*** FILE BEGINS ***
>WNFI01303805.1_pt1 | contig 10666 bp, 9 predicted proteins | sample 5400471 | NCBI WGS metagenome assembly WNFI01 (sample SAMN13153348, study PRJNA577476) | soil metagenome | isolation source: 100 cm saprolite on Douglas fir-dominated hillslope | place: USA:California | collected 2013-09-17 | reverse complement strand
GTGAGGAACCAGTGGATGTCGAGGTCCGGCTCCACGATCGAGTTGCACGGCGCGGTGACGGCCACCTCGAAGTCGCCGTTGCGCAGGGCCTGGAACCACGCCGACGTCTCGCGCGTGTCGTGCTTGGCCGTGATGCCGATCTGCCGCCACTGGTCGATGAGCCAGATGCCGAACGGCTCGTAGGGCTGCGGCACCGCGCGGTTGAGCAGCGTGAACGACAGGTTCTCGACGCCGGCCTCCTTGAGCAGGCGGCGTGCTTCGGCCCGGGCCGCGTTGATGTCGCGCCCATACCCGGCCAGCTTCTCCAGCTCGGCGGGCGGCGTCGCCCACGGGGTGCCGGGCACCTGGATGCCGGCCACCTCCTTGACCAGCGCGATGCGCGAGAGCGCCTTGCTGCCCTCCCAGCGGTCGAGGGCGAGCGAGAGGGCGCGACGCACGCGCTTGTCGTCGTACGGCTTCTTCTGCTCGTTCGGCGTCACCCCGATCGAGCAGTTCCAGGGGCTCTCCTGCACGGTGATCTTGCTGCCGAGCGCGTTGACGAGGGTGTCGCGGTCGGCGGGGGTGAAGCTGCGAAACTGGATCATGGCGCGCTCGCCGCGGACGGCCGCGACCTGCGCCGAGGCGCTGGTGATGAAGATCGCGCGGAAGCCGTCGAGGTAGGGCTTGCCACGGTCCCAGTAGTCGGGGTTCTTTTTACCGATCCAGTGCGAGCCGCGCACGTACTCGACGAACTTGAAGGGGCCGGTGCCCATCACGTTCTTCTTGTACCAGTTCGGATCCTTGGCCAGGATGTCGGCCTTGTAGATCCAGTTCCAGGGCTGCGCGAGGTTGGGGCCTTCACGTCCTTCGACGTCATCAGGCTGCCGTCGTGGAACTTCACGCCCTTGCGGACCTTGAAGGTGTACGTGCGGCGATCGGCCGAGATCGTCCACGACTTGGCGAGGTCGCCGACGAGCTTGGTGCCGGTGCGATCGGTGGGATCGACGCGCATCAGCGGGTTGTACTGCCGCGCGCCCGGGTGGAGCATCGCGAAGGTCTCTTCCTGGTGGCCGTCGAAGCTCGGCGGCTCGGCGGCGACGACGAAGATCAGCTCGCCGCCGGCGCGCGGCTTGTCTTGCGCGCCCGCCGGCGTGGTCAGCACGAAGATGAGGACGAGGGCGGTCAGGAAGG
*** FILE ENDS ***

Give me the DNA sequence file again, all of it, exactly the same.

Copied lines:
>WNFI01303805.1_pt1 | contig 10666 bp, 9 predicted proteins | sample 5400471 | NCBI WGS metagenome assembly WNFI01 (sample SAMN13153348, study PRJNA577476) | soil metagenome | isolation source: 100 cm saprolite on Douglas fir-dominated hillslope | place: USA:California | collected 2013-09-17 | reverse complement strand
GTGAGGAACCAGTGGATGTCGAGGTCCGGCTCCACGATCGAGTTGCACGGCGCGGTGACGGCCACCTCGAAGTCGCCGTTGCGCAGGGCCTGGAACCACGCCGACGTCTCGCGCGTGTCGTGCTTGGCCGTGATGCCGATCTGCCGCCACTGGTCGATGAGCCAGATGCCGAACGGCTCGTAGGGCTGCGGCACCGCGCGGTTGAGCAGCGTGAACGACAGGTTCTCGACGCCGGCCTCCTTGAGCAGGCGGCGTGCTTCGGCCCGGGCCGCGTTGATGTCGCGCCCATACCCGGCCAGCTTCTCCAGCTCGGCGGGCGGCGTCGCCCACGGGGTGCCGGGCACCTGGATGCCGGCCACCTCCTTGACCAGCGCGATGCGCGAGAGCGCCTTGCTGCCCTCCCAGCGGTCGAGGGCGAGCGAGAGGGCGCGACGCACGCGCTTGTCGTCGTACGGCTTCTTCTGCTCGTTCGGCGTCACCCCGATCGAGCAGTTCCAGGGGCTCTCCTGCACGGTGATCTTGCTGCCGAGCGCGTTGACGAGGGTGTCGCGGTCGGCGGGGGTGAAGCTGCGAAACTGGATCATGGCGCGCTCGCCGCGGACGGCCGCGACCTGCGCCGAGGCGCTGGTGATGAAGATCGCGCGGAAGCCGTCGAGGTAGGGCTTGCCACGGTCCCAGTAGTCGGGGTTCTTTTTACCGATCCAGTGCGAGCCGCGCACGTACTCGACGAACTTGAAGGGGCCGGTGCCCATCACGTTCTTCTTGTACCAGTTCGGATCCTTGGCCAGGATGTCGGCCTTGTAGATCCAGTTCCAGGGCTGCGCGAGGTTGGGGCCTTCACGTCCTTCGACGTCATCAGGCTGCCGTCGTGGAACTTCACGCCCTTGCGGACCTTGAAGGTGTACGTGCGGCGATCGGCCGAGATCGTCCACGACTTGGCGAGGTCGCCGACGAGCTTGGTGCCGGTGCGATCGGTGGGATCGACGCGCATCAGCGGGTTGTACTGCCGCGCGCCCGGGTGGAGCATCGCGAAGGTCTCTTCCTGGTGGCCGTCGAAGCTCGGCGGCTCGGCGGCGACGACGAAGATCAGCTCGCCGCCGGCGCGCGGCTTGTCTTGCGCGCCCGCCGGCGTGGTCAGCACGAAGATGAGGACGAGGGCGGTCAGGAAGG